My favourite finished track is ‘Like I’m Gonna Lose’ – When I heard it back I thought ‘this feels like the right direction’. It’s the track that sparked the new Grace sound.
How important is your afro?
It’s something that I’ve grown to love. I had a love/hate relationship with it growing up, especially since it seemed like I was the only mixed race girl in the whole of the Midlands and I just couldn’t find the right products! But it has come to define me and it feels good to be able to use something that I once wanted to hide as my persona.
Do you think you might influence other black and dual-heritage women to go au natural?
I haven’t thought that consciously that I might influence other women to be natural but there is a lot to be said for it. It isn’t necessarily easier than a weave or relaxing, though. It takes a lot of upkeep. But I do believing in being as close to ‘you’ as possible.
You have phenomenal curves. What do you do to stay in shape?
Aw, thanks! I have an obsession with berries, which really helps. I eat them constantly. I used to hate walking but recently I’ve really got into it. My boyfriend has a dog so we walk him together. I go to the gym occasionally. I don’t watch the scales religiously but if I feel I’m getting a little jiggly then I’ll pop down.
I also make the best of what I have. My body type is such that I’m never going to have long, slender limbs but I do have a little waist so I try to wear things which enhance that.
Speaking of your bottom (I know we weren’t but it was implied), I understand it was recently featured on several BBC news broadcasts?
Haha! Well, sort of. I recently worked with some teenagers in Cambridge to compose and perform a song for Will and Kate….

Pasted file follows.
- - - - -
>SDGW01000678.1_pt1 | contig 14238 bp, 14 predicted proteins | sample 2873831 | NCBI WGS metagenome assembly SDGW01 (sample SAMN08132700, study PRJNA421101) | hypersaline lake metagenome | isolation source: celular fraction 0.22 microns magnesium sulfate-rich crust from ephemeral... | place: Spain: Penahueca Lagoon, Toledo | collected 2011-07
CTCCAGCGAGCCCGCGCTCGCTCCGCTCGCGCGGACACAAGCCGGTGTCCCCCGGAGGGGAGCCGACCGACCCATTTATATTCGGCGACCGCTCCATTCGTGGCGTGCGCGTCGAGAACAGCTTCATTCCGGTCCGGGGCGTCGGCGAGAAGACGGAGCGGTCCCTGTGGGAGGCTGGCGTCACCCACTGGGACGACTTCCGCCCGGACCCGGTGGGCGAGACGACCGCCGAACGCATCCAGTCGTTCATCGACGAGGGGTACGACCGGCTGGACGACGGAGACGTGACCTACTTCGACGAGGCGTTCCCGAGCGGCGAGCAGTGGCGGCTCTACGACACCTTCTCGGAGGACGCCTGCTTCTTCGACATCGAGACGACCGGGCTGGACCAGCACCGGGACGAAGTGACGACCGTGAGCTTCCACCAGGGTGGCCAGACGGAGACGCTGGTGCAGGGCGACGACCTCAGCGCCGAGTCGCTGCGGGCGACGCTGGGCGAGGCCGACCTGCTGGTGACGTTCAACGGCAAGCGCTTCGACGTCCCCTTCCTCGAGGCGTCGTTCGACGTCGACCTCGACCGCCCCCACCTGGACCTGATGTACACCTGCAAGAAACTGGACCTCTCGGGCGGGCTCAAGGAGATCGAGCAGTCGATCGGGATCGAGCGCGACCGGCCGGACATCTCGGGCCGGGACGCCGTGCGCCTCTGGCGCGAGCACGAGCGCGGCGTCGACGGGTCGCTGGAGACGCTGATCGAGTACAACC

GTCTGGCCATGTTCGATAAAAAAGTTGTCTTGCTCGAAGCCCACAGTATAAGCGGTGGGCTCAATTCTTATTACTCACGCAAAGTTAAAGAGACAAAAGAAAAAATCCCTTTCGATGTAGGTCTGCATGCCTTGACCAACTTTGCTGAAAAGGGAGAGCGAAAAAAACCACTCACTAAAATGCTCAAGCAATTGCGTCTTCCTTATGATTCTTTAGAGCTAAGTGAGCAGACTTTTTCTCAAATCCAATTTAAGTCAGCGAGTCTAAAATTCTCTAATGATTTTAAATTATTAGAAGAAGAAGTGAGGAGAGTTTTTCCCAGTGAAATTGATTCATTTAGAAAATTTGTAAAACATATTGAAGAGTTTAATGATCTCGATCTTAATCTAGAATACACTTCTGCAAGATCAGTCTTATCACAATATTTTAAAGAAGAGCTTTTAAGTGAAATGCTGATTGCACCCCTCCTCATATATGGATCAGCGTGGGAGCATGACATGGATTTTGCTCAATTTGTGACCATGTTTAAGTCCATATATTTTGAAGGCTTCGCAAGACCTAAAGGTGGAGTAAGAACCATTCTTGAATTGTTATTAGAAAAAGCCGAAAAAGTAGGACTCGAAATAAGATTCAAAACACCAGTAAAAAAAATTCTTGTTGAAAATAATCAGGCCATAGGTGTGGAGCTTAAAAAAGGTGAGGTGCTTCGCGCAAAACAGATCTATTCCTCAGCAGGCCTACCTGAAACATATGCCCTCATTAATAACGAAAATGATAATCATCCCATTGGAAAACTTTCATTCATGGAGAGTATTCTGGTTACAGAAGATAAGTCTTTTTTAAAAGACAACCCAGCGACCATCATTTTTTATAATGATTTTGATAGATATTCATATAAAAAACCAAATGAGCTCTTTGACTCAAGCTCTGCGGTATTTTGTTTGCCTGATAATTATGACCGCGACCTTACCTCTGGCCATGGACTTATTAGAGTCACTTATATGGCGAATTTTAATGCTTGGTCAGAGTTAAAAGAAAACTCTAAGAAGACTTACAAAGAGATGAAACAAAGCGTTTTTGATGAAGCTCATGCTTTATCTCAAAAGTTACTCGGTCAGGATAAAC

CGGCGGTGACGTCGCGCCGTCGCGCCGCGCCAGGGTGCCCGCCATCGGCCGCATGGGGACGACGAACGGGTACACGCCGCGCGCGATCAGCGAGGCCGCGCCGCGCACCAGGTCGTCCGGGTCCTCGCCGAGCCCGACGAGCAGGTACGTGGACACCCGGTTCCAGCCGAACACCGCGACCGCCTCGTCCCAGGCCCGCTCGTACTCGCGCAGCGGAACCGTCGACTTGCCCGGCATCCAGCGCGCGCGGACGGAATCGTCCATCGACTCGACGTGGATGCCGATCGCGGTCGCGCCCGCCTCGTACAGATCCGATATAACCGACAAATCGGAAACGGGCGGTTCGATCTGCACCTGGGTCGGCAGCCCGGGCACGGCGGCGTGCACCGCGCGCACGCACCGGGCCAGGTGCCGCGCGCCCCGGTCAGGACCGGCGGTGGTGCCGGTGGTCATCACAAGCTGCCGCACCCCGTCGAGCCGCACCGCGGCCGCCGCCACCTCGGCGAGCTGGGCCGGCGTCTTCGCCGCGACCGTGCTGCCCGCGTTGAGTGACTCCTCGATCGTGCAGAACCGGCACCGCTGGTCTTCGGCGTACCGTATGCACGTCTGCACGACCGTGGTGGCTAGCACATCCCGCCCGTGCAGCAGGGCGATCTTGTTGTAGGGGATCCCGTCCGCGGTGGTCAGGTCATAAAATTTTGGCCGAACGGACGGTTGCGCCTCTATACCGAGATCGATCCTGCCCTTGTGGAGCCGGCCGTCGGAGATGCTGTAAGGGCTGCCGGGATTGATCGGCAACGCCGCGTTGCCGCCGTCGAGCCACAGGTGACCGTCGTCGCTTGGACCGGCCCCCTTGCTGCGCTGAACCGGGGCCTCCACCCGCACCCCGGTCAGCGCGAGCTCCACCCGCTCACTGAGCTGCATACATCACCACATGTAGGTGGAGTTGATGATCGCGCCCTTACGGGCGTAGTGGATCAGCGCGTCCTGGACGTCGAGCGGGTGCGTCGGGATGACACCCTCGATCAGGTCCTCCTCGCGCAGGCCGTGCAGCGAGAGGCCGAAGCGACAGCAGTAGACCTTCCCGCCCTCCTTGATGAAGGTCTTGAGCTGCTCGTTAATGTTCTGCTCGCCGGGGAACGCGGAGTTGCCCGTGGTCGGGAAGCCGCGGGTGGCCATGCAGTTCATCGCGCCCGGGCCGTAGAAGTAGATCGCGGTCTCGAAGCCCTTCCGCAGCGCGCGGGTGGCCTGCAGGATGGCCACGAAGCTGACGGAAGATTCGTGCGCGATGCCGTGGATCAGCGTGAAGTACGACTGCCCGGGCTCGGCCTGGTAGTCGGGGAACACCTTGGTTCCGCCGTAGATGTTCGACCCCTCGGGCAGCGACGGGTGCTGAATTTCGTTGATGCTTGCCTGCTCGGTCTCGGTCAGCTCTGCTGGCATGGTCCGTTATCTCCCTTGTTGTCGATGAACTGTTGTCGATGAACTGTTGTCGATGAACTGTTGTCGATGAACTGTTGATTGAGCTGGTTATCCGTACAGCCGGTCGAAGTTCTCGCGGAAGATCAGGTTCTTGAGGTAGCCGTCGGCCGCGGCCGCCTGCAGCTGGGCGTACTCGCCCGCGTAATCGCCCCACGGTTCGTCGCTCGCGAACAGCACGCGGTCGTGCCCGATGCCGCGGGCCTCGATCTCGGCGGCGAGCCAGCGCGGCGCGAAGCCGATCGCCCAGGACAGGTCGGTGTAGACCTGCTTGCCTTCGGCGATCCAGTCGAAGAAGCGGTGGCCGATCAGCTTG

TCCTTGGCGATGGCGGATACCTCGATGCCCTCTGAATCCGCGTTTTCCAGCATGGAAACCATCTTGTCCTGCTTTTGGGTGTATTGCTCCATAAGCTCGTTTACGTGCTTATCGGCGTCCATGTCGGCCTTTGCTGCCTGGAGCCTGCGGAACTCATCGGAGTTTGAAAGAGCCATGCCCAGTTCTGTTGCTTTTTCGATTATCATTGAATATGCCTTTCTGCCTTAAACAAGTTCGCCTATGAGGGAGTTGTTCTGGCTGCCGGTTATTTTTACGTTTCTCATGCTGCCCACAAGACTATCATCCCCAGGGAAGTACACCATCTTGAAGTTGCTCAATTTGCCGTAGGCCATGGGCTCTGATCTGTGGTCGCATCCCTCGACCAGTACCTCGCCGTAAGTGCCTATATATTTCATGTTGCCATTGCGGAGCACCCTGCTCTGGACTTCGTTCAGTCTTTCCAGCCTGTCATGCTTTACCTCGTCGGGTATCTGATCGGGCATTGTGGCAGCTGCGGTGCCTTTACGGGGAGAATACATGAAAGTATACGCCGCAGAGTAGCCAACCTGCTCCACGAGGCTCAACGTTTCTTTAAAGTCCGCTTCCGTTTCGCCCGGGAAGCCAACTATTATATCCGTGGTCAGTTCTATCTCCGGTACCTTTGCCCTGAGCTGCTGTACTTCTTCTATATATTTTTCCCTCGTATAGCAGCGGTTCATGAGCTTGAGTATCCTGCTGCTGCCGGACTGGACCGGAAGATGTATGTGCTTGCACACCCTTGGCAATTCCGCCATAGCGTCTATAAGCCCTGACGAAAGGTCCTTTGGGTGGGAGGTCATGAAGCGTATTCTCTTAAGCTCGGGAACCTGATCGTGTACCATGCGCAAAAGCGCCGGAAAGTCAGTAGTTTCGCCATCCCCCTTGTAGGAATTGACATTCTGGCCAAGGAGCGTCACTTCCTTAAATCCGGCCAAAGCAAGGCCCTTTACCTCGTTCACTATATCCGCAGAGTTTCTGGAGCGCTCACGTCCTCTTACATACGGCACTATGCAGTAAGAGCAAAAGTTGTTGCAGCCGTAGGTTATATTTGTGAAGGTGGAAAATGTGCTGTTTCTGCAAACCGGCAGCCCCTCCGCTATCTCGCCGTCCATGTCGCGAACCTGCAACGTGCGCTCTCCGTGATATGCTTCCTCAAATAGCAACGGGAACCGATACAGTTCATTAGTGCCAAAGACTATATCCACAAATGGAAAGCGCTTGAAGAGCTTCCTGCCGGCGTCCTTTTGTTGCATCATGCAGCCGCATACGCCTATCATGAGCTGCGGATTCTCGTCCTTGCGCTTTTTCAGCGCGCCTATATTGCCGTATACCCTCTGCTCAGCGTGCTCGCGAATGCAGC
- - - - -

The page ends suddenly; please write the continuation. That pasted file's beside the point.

...As in Their Royal Highnesses the Duke and Duchess of Cambridge?
Yeah…It was an amazing project. The students worked with me and a charity called Body Gossip to put together a performance which they felt expressed what their life was like. It included music, dance and spoken sections. I helped them compose a song called ‘The Best Kind of You’.
And where does your booty feature in the equation?
Well, I had to conduct so that the drummers, who were really young, kept in time. But they didn’t drum in the chorus so I took the opportunity to have a little dance and …well…somehow I ended up on television, filmed from behind.
Hilarious. What sets you apart from the competition?
I’ve noticed that there’s a lot of stand-and-sing melancholy female vocals at the moment, especially in the UK charts. That’s great for what it is but I have more to offer in terms of what I can give on stage. I want people to have a good time and dance rather than stand in awe of me. I promise that if you come to see me live you will have a great time.
What makes you feel like a Goddess?
I surround myself with people who make me laugh and are fundamentally good. Once you’re around positive people and doing the things that make you happy, it’s easy to feel like a goddess. We all have to do mundane things to pay the rent but as long as you sprinkle it with stuff that makes you happy then that’s the key.
Where can people learn more?
Everything is ‘my kinky afro’!
99 Problems not Rita Ora